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|Cover artist||Chris Kubica|
|Publisher||New York Review Books in US|
Published in English
Krabat is a fantasy novel by Otfried Preußler, a German-speaking author born in Liberec (Reichenberg), Czechoslovakia (now the Czech Republic). It's a story based on a Wendish legend. The book was first published in 1971. The English translation first was published as The Satanic Mill from 1972 to 1991, then republished in 2000 as The Curse of the Darkling Mill, in 2011 as Krabat and in 2014 as Krabat and the Sorcerer's Mill. It is the basis of the 1978 Czech animated feature film The Sorcerer's Apprentice and the 2008 live-action Krabat (the 1975 television film Die schwarze Mühle is based on a different novelization of the same folk tale).
The book deals primarily with black magic and the lure of evil. Other themes include friendship, love, and death. It won the Deutscher Jugendliteraturpreis (Prize for Literature for Young People) in 1972.
Set in the mid 17th century, the story follows the life of Krabat, a 14-year-old Wendish (i.e. Wends) beggar boy living in the eastern part of Saxony. For three consecutive nights, he is called to a watermill near the village Schwarzkollm through a dream. Upon heeding the call and arriving at the mill, he begins his apprenticeship as a miller's man. He soon joins the secret brotherhood, composed of journeymen and apprentices, and discovers that the skill he is meant to learn through this apprenticeship is Black Magic. The first magic powers Krabat acquires are rather harmless, such as the ability to turn himself into a raven. Other peculiarities of this watermill include the lack of any outside visitors, including farmers who would have brought grain. The only visitor to the mill is one Goodman, who may be the devil, although this is never made explicit.
The senior journeyman Tonda, Krabat's best friend and older brother figure, dies, ostensibly of an accident, on New Year's Eve in Krabat's first year at the mill. Tonda offers strangely little resistance to his own death. Krabat's suspicions of foul play are further reinforced when another journeyman and friend, Michal, dies the following New Year's Eve. He soon realizes that the master is bound in a pact to the Goodman: the master must sacrifice one journeyman every year on New Year's Eve, or perish himself.
Wishing to take revenge for his friends' death, Krabat secretly trains to increase his magical strength so he can fight the master. His quest is aided by a girl from the nearby village, a church singer, “Kantorka”, whose name is never mentioned (“Kantorka” meaning just ‘little chorister’). Krabat learns that to end the spell, his lover must challenge the master for him; then whoever loses the challenge, the master or the two lovers, will die. The master offers Krabat another solution: He will retire and let Krabat inherit the mill, along with the pact to the Goodman; but Krabat refuses to perpetuate the evil pact. So the challenge goes ahead, and the girl's task is to distinguish Krabat from the rest of the journeymen, all of them are standing in a row, while she is blindfolded. She manages to pick him out by the fact that he fears mainly for her life, while the others fear mainly for their own. Ultimately, she rescues Krabat from death, and they and the journeymen escape the mill. The master is left to die in the burning mill on New Year's Eve, while the survivors lose all their magic powers and are now simple millers who have to provide for themselves through normal hard work.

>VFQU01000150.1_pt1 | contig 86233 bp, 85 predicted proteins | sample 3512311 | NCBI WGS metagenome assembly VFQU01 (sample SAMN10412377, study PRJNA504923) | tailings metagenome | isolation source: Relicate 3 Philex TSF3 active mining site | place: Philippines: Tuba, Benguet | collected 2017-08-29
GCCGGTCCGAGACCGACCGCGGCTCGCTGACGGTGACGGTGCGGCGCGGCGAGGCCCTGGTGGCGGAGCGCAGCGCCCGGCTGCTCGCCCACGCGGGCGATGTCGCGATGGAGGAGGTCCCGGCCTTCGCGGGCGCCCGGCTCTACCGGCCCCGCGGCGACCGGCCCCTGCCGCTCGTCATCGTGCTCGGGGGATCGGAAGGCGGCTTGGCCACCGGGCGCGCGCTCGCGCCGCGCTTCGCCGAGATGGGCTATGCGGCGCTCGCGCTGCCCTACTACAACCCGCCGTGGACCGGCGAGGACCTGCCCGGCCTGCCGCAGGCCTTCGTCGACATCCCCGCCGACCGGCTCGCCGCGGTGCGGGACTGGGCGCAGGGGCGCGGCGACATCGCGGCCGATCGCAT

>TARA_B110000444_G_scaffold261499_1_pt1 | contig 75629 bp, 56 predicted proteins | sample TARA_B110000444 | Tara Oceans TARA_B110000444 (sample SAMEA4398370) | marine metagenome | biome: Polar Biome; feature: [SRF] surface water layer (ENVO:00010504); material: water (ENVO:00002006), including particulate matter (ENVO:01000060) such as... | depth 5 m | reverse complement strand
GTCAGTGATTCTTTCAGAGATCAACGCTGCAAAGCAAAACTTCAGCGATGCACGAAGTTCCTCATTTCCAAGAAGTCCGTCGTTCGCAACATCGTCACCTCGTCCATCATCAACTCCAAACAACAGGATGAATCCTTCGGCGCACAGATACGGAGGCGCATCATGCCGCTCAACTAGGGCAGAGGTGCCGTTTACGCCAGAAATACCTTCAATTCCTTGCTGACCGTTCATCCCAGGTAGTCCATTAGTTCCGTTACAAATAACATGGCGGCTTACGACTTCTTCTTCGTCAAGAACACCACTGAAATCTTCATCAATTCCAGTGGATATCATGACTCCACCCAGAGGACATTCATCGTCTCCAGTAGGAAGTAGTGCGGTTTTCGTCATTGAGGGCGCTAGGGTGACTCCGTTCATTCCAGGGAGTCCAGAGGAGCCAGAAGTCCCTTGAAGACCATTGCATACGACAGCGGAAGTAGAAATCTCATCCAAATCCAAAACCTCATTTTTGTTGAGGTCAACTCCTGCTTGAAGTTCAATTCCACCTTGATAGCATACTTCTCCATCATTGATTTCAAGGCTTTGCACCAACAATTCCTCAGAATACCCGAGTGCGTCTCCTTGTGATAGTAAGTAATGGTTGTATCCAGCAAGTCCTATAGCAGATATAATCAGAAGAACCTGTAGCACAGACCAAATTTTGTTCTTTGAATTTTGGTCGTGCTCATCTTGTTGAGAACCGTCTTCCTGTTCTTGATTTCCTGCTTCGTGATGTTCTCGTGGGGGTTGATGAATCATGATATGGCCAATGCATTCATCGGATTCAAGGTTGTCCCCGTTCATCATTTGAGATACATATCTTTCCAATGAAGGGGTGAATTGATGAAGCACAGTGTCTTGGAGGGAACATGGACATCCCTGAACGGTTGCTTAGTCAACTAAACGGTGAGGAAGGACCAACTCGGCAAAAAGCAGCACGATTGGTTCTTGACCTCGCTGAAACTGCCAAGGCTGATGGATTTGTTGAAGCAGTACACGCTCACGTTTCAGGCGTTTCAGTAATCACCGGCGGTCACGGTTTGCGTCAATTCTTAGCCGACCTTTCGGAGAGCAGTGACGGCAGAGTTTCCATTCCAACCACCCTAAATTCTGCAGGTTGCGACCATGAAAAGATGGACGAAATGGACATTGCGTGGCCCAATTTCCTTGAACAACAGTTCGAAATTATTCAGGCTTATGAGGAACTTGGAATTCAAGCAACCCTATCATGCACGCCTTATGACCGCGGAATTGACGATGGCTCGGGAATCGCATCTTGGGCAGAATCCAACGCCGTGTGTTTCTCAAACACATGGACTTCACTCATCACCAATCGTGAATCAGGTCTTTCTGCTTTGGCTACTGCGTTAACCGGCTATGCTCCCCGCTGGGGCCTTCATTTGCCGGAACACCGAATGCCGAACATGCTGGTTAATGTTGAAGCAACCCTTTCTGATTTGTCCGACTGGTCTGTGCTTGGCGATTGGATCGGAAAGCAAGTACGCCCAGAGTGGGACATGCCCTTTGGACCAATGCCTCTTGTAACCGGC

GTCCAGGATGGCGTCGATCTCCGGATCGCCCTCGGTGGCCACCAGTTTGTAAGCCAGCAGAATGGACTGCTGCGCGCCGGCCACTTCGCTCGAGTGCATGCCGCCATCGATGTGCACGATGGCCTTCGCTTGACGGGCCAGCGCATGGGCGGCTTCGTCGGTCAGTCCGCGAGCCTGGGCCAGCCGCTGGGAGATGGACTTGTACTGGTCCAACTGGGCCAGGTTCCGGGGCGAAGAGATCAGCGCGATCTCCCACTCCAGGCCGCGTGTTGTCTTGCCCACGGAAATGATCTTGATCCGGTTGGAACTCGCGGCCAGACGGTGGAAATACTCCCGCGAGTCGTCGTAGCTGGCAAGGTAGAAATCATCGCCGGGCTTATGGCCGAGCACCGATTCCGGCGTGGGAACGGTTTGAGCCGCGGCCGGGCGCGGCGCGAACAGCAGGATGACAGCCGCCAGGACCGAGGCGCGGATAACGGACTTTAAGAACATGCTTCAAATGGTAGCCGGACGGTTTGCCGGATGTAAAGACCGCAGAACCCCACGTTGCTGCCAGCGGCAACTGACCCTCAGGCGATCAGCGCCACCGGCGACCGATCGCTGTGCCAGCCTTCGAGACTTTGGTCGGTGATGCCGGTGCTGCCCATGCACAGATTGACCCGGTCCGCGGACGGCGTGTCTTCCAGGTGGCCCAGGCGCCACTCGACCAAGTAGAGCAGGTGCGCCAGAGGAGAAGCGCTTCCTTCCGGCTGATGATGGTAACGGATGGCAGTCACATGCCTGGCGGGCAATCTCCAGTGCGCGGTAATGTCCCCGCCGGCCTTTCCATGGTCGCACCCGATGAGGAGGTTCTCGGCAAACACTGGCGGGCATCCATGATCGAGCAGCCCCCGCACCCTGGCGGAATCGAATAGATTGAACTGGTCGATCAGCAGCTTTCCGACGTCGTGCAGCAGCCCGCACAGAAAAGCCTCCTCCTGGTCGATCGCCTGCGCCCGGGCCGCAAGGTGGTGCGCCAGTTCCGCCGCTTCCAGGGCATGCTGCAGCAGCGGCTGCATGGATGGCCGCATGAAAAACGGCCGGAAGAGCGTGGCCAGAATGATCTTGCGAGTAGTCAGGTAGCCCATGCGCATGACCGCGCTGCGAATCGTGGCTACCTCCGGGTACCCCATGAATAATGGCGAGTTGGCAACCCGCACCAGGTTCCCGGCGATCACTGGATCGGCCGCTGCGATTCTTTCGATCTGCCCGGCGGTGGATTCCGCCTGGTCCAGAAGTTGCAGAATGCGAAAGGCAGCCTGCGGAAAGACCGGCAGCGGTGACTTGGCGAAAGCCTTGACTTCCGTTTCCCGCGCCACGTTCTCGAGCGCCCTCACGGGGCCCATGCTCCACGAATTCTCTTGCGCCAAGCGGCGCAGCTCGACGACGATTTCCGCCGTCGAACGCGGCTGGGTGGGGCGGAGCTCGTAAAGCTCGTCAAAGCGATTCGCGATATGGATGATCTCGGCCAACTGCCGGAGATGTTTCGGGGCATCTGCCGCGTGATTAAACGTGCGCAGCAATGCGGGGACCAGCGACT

The characters of this novel provide a stark distinction between good and evil. Krabat, his love interest Kantorka, Tonda, Juro and Michal stand for the side of the good, whereas the master of the mill, the Goodman and the one journeyman who betrays his brothers stand for the bad. There are, however, a few journeymen who are indifferent or ambiguous to the ongoing struggle, and who neither support nor oppose the master.
Although the story is quite close to the original Sorbian tale of Krabat that dates back to the 18th century, Preußler himself also considered it to tell the story of himself, his generation, and all young people who encounter power and its temptations and get ensnarled by it.
Krabat is also the main character of three novels, written by the Sorbian writer Jurij Brězan, published in 1968, 1976 and 1993.